NEW YORK — Just in time for anyone facing a heaving, post-holiday refrigerator comes a TV show about what to do with all those dubious dishes — leftovers.
Each episode of the food game show “Best Leftovers Ever!” on Netflix sees three skilled cooks make new dishes out of already made dishes, hoping to walk away with $10,000.
“People think leftovers is just reheating your food. It’s not just reheating your food. Get creative with it. You could always create new and better things with it later,” says comedian David So, one of the judges.
In the first episode, contestants are given healthy leftovers — veggie salad, cauliflower rice, pork tenderloin with beets, and avocado with cottage cheese — and are asked to turn them into comfort food in 30 minutes. They have access to a pantry and kitchen staples.
One contestant turned to Indian flavors, making a pork curry with fritters. Another went for Greek, making a beet- and pork-stuffed pastry called a tiropita. The third made a tostada with glazed pepper jelly pork.
In the second round, called the Takeout Takedown, contestants must make new dishes from restaurant leftovers in only an hour. One took chicken fingers and fries and made a potato gnocchi. Another turned old burgers and fries into pierogies.
Later episodes see contestants turn football-watching party food — bean dip, sliders and raw veggies — into beef stroganoff or tacos, and turn leftover barbeque into lasagna or dumplings.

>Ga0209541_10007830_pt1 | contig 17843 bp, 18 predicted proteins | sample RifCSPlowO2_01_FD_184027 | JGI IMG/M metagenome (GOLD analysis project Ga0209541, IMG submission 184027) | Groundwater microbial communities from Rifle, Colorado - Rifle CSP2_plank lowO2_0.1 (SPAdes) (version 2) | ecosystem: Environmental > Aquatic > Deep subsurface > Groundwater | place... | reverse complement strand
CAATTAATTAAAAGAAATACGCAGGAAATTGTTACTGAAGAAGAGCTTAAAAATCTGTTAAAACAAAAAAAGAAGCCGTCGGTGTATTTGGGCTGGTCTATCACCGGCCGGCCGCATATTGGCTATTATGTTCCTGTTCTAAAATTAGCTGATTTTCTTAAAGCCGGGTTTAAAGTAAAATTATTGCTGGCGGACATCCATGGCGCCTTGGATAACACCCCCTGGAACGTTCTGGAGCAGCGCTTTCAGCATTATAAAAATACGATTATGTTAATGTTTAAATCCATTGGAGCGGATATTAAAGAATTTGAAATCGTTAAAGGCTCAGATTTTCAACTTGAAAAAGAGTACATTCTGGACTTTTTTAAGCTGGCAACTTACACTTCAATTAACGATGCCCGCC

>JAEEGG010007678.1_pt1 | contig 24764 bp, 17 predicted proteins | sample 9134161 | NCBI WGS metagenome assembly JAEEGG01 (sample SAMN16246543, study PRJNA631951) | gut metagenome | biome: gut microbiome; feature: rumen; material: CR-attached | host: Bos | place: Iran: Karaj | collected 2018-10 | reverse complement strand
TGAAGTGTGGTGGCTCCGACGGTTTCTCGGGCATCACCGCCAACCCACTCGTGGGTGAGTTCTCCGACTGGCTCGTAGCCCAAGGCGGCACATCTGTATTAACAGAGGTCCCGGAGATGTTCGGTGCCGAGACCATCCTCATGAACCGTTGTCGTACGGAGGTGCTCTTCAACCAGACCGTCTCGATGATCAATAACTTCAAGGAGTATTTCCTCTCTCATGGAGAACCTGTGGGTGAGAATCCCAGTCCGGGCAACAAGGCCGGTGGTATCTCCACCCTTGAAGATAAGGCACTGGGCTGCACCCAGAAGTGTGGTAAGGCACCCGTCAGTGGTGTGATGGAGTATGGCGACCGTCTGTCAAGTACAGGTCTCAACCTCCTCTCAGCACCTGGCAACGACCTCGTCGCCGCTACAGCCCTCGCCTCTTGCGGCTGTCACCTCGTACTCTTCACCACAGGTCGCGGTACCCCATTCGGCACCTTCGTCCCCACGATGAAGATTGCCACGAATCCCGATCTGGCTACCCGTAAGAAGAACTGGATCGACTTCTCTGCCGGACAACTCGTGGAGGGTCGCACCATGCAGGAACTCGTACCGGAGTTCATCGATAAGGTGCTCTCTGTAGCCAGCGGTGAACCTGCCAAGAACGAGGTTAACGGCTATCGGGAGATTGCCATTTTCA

“If the audience can walk away and go back to their fridge and say, ‘Hey, I’m not going to throw this away, I’m actually going to make something amazing out of it,’ then we did our job,” says So.
The show arrives during a time when viewers have had to adjust to ordering takeout during the pandemic and at the end of holiday feasts.
“The timing couldn’t be more perfect,” says the show’s host, actress-musician Jackie Tohn, who starred in the TV series “GLOW” and is a self-described “leftover queen.”
“We can’t go to restaurants and all we can do is order in. And then if you get that Chinese food and you don’t want it to be Chinese food on night two, we’re giving you a bunch of tips and tricks to make that possible.”
Tohn and So are joined by the second judge, British chef and TV personality Rosemary Shrager. The three have a slightly absurdist vibe, tossing cheeseballs into each others’ mouths while contestants cook, or imitating Julia Child’s high-pitched modulations.
“Being on set wasn’t like work. It was just like talking to your friends and eating really good food around talented people,” So says. “I mean, everybody would love a job like that, right?”
The show appealed to both So and Tohn since they grew up in households where there was little food wasted. Tohn’s grandmother used to keep bones for marrow: “Nothing ever got thrown away. I mean, we ate leftovers until the very end.” And So had leftovers all week.
“Everybody thinks that you have to eat new food every day. And that’s just not what I grew up with,” he says. “My mom would always make a big meal on the weekend and then I would have to be creative and then make good food on the weekdays with it.”
He laughs that chefs always stress fresh ingredients but a lot of what restaurants send out is leftovers, like arancini, which are usually just yesterday’s risotto, now rolled into balls and deep fried. “I don’t think we understand a lot of our favorite foods are honestly repurposed foods.”